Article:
The National Gallery’s Gaul is, in the academic literature, often described as being a foundational example of “self-assertive Occidental victory art.” (I borrow this particular formulation from one Dr. Brigitte Kahl, who discusses the Dying Gaul in the course of analyzing the relevance of the biblical Paul’s letter to “the global war zone of the present-day encounter between the dominant Euro-American Self and the territory, religion, culture, and economy of people who are other-than-us …” Neither Dr. Kahl’s approach nor her language is unique, as any current American undergraduate knows.)
To this way of thinking, the statue is a manifestation of the intellectual fabrication of a threatening, Oriental “Other” whom Westerners—Europeans, Americans, whites, males, the rich, etc., etc.—have a right to rule. Yet these others, according to the academics, are neither dangerous nor ripe for conquest. Rather, they are just like us, but better—gentle lovers of human rights and equality just as we westerners pretend to be, but in our wealth and white privilege in fact are not.
Leaving aside the myriad ways that this shallow and misleading account insults the West, a look at the Dying Gaul reveals the way in which it also is insulting to the others. In condemning the sort of artistic vision that leads to a statue like the Dying Gaul, the academics indicate their preference for infantilizing non-Westerners, for imagining them to be the harmless, ever-oppressed fellow-liberals of their tenured dreams. Lost is the awareness that a man raised according to non-Western customs can be noble through the cultivation of virtues different from our own; lost, too, is the recognition that uncivilized men, even—or especially—noble ones, can be dangerous to civilization.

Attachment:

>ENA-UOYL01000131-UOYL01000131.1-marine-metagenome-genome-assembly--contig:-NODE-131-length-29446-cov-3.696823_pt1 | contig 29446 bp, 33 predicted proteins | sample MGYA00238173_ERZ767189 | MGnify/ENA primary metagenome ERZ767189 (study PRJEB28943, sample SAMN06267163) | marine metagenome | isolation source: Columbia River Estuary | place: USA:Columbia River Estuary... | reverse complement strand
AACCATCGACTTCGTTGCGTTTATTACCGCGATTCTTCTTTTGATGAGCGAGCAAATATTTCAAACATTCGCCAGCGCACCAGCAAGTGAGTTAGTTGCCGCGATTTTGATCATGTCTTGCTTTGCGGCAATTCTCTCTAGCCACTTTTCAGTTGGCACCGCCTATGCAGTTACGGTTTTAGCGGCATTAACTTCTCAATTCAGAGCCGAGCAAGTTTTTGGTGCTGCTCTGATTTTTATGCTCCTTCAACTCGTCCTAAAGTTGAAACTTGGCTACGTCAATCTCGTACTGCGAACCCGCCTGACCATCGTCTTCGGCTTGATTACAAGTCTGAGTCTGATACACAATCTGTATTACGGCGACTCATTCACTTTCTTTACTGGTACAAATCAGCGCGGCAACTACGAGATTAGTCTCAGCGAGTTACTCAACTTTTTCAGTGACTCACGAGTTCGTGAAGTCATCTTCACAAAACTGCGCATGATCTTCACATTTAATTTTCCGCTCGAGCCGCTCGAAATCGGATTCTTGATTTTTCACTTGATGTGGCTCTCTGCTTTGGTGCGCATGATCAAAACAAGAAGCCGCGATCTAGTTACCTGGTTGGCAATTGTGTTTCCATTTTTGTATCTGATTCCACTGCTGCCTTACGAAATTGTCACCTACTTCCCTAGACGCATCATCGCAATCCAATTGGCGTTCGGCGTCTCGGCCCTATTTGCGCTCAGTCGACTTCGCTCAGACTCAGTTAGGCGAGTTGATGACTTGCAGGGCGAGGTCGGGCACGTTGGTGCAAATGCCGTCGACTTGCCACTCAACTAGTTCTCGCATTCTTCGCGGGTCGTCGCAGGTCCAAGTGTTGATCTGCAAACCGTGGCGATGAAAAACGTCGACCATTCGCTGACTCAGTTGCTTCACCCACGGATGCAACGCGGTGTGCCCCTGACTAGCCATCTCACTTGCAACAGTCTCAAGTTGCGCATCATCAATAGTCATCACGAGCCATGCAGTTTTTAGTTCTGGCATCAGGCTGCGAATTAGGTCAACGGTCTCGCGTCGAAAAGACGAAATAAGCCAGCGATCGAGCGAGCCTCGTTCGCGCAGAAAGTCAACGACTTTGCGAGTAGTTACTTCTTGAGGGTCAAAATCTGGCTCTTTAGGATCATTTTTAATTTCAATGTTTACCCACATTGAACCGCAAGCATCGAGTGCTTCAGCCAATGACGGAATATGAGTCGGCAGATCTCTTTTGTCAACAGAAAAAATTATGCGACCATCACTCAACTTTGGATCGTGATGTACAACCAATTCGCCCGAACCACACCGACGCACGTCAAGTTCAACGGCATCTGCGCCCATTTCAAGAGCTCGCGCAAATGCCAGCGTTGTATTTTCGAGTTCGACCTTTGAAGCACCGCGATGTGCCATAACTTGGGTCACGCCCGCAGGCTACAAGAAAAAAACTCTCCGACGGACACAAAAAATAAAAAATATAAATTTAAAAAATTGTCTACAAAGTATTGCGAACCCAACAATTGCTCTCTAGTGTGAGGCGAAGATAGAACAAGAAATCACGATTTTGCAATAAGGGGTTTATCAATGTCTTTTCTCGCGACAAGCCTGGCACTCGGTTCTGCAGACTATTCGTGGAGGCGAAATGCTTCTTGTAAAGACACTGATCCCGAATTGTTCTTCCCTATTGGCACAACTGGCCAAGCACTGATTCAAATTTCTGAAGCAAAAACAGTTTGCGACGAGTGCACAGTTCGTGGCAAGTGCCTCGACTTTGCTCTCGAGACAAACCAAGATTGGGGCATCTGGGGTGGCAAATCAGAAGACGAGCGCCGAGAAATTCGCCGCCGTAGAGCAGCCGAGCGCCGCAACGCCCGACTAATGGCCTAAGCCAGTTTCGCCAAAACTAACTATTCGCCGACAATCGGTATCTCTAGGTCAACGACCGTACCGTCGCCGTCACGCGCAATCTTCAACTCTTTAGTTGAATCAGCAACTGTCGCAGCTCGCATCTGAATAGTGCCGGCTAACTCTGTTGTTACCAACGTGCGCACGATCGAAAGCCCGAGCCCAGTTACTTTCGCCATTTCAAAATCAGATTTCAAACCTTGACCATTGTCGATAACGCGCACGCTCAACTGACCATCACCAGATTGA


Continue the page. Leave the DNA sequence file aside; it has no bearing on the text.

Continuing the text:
Epigonus of Pergamon, if he in fact is the sculptor, conveyed exactly these facts: The Gaul is treated with compassion and admiration. He is physically perfect and exudes as much bravery and self-control as marble can. He does not give the impression of being overly concerned with niceties of Greco-Roman culture such as, for example, the rule of law.
If the sculptor’s attitude toward his Gaul is one of wary respect, there is a touch of implicit reproach to his civilized audience, who had to confront the fact that these Gauls, as the art historian H.W. Janson put it, “knew how to die, barbarians though they were.” The Dying Gaul deserves its reputation not only for its technical excellence, not only for its clear-eyed political implications, but also for its startlingly accurate vision of a warrior’s death.
In discussing this aspect of the sculpture, the otherwise interesting exhibition pamphlet goes astray, describing the Gaul’s face as “contorted in pain.” This is false. I have seen the exact expression on the Gaul’s face in real life; I am persuaded that the original sculptor had seen it as well. The expression is one of shock, not pain. For the Gaul—at the precise moment the statue depicts him—there is whitening at the edges of vision, a numbing coldness in the extremities. The sound of battle is dimming and becoming hollow, and he can likely taste and smell his own blood, though he might not notice it.
The pain, fear, or anger, the feelings of dishonor or disappointment that were there a few moments ago are all falling away, as is the very earth before him, as is the time in which that earth exists. In the shock there is also acceptance, perhaps because he expects to sleep with his gods, or because the gathering cold, whiteness, and silence of the moment have forced a decisive turn away from the world and its concerns. Perhaps, as often with older warriors, there is also acceptance, because this moment has long been anticipated. As a former British soldier with tours served in Northern Ireland and Iraq once put the matter to me: “There’s nothing to fuss about. It just burns for a couple of minutes—then you go to sleep.”